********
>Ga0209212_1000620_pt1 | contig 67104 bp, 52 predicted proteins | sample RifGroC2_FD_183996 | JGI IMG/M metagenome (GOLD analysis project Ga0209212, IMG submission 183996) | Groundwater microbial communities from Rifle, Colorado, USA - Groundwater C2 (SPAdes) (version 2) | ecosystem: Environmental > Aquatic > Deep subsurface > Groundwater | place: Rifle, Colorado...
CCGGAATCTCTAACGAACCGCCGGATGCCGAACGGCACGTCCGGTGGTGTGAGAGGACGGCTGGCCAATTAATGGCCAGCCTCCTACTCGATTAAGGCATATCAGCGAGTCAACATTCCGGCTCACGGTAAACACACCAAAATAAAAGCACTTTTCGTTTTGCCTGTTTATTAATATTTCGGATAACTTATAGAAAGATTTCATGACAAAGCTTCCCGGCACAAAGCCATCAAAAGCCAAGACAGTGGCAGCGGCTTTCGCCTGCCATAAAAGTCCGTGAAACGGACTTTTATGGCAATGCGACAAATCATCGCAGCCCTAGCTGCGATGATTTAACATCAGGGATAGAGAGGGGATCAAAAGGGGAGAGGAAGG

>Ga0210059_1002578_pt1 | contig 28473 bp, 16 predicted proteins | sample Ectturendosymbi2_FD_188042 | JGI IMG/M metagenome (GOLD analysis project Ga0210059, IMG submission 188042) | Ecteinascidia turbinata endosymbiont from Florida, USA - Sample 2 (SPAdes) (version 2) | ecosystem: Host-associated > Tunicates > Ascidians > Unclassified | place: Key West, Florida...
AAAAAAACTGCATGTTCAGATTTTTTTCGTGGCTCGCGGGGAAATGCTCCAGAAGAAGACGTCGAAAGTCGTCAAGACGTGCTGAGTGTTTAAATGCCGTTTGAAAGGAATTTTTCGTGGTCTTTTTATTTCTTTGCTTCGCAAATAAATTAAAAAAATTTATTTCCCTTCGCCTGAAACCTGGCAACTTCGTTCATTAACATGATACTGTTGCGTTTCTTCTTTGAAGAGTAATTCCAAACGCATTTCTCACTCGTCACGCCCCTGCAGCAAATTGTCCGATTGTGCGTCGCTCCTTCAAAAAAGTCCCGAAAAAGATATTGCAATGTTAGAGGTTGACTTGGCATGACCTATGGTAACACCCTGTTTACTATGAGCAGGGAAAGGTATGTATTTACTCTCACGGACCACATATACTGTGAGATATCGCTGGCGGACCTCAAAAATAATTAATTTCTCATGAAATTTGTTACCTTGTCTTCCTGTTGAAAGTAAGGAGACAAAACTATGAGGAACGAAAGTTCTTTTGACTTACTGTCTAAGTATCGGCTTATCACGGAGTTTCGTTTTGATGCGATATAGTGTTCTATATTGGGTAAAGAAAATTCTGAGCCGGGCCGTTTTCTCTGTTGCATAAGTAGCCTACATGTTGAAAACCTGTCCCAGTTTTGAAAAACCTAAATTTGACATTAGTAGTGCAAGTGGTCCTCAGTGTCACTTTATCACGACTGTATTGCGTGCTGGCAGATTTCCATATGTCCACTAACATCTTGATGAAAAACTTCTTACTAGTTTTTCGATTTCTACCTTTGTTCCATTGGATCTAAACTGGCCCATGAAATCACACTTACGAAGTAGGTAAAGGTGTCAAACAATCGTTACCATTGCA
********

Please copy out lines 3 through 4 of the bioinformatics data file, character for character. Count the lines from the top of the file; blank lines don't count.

>Ga0210059_1002578_pt1 | contig 28473 bp, 16 predicted proteins | sample Ectturendosymbi2_FD_188042 | JGI IMG/M metagenome (GOLD analysis project Ga0210059, IMG submission 188042) | Ecteinascidia turbinata endosymbiont from Florida, USA - Sample 2 (SPAdes) (version 2) | ecosystem: Host-associated > Tunicates > Ascidians > Unclassified | place: Key West, Florida...
AAAAAAACTGCATGTTCAGATTTTTTTCGTGGCTCGCGGGGAAATGCTCCAGAAGAAGACGTCGAAAGTCGTCAAGACGTGCTGAGTGTTTAAATGCCGTTTGAAAGGAATTTTTCGTGGTCTTTTTATTTCTTTGCTTCGCAAATAAATTAAAAAAATTTATTTCCCTTCGCCTGAAACCTGGCAACTTCGTTCATTAACATGATACTGTTGCGTTTCTTCTTTGAAGAGTAATTCCAAACGCATTTCTCACTCGTCACGCCCCTGCAGCAAATTGTCCGATTGTGCGTCGCTCCTTCAAAAAAGTCCCGAAAAAGATATTGCAATGTTAGAGGTTGACTTGGCATGACCTATGGTAACACCCTGTTTACTATGAGCAGGGAAAGGTATGTATTTACTCTCACGGACCACATATACTGTGAGATATCGCTGGCGGACCTCAAAAATAATTAATTTCTCATGAAATTTGTTACCTTGTCTTCCTGTTGAAAGTAAGGAGACAAAACTATGAGGAACGAAAGTTCTTTTGACTTACTGTCTAAGTATCGGCTTATCACGGAGTTTCGTTTTGATGCGATATAGTGTTCTATATTGGGTAAAGAAAATTCTGAGCCGGGCCGTTTTCTCTGTTGCATAAGTAGCCTACATGTTGAAAACCTGTCCCAGTTTTGAAAAACCTAAATTTGACATTAGTAGTGCAAGTGGTCCTCAGTGTCACTTTATCACGACTGTATTGCGTGCTGGCAGATTTCCATATGTCCACTAACATCTTGATGAAAAACTTCTTACTAGTTTTTCGATTTCTACCTTTGTTCCATTGGATCTAAACTGGCCCATGAAATCACACTTACGAAGTAGGTAAAGGTGTCAAACAATCGTTACCATTGCA